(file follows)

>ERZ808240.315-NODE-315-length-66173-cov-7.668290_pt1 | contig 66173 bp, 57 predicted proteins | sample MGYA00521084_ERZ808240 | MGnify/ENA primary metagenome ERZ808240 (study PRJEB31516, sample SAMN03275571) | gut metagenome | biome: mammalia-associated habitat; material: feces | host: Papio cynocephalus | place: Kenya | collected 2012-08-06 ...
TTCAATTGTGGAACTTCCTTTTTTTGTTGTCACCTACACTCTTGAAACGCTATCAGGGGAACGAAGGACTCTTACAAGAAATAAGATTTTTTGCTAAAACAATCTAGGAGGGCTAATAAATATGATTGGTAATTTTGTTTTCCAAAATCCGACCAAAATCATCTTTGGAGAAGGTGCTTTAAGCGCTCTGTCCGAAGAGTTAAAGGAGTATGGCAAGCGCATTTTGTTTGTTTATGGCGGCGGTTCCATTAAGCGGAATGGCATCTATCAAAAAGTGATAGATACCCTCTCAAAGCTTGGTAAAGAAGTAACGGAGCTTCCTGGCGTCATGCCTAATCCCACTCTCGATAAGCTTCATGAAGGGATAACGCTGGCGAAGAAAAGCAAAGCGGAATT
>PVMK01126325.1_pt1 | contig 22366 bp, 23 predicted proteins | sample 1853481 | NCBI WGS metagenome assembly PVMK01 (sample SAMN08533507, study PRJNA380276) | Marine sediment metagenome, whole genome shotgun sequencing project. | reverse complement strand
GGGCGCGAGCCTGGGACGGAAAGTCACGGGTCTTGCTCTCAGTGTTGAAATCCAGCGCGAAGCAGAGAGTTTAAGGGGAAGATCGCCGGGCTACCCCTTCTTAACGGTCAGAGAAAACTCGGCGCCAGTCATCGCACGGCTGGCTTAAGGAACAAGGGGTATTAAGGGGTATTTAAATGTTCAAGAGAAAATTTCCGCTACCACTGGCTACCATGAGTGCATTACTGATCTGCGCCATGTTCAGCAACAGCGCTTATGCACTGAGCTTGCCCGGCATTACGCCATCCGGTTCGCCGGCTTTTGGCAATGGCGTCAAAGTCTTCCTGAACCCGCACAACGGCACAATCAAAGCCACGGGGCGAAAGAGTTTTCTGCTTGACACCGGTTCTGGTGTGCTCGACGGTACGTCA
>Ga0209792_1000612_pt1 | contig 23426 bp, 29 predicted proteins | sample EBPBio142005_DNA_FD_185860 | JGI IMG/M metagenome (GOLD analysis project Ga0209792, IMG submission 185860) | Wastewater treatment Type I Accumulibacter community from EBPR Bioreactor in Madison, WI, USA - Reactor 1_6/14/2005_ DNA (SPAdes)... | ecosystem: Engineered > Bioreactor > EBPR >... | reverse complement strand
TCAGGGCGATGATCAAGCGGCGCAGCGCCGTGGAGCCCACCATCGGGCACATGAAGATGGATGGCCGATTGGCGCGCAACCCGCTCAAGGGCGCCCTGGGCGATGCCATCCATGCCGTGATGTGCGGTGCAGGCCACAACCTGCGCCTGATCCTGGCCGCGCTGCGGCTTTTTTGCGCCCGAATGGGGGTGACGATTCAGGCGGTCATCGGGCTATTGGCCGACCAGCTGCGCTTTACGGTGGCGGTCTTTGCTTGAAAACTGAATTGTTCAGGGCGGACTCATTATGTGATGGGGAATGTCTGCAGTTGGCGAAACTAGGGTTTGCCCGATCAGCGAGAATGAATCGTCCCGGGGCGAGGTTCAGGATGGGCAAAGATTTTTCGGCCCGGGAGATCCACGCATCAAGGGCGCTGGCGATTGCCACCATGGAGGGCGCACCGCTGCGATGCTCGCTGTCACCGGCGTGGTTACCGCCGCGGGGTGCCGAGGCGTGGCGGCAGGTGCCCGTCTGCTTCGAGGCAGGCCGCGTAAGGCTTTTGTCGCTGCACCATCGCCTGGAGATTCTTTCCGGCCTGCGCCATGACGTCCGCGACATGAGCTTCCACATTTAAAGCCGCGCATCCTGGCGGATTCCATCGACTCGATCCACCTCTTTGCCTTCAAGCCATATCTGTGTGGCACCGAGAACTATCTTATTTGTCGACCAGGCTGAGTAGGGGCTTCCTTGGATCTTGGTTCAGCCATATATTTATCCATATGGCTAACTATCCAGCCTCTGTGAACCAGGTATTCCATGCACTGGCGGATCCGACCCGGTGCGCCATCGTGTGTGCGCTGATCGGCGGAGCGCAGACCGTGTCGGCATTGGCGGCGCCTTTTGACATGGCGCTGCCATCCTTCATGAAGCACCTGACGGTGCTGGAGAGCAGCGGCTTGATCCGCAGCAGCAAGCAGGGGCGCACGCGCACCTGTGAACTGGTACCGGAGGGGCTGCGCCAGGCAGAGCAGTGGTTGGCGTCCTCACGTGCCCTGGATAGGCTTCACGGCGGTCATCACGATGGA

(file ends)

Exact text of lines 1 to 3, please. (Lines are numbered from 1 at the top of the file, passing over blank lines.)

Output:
>ERZ808240.315-NODE-315-length-66173-cov-7.668290_pt1 | contig 66173 bp, 57 predicted proteins | sample MGYA00521084_ERZ808240 | MGnify/ENA primary metagenome ERZ808240 (study PRJEB31516, sample SAMN03275571) | gut metagenome | biome: mammalia-associated habitat; material: feces | host: Papio cynocephalus | place: Kenya | collected 2012-08-06 ...
TTCAATTGTGGAACTTCCTTTTTTTGTTGTCACCTACACTCTTGAAACGCTATCAGGGGAACGAAGGACTCTTACAAGAAATAAGATTTTTTGCTAAAACAATCTAGGAGGGCTAATAAATATGATTGGTAATTTTGTTTTCCAAAATCCGACCAAAATCATCTTTGGAGAAGGTGCTTTAAGCGCTCTGTCCGAAGAGTTAAAGGAGTATGGCAAGCGCATTTTGTTTGTTTATGGCGGCGGTTCCATTAAGCGGAATGGCATCTATCAAAAAGTGATAGATACCCTCTCAAAGCTTGGTAAAGAAGTAACGGAGCTTCCTGGCGTCATGCCTAATCCCACTCTCGATAAGCTTCATGAAGGGATAACGCTGGCGAAGAAAAGCAAAGCGGAATT
>PVMK01126325.1_pt1 | contig 22366 bp, 23 predicted proteins | sample 1853481 | NCBI WGS metagenome assembly PVMK01 (sample SAMN08533507, study PRJNA380276) | Marine sediment metagenome, whole genome shotgun sequencing project. | reverse complement strand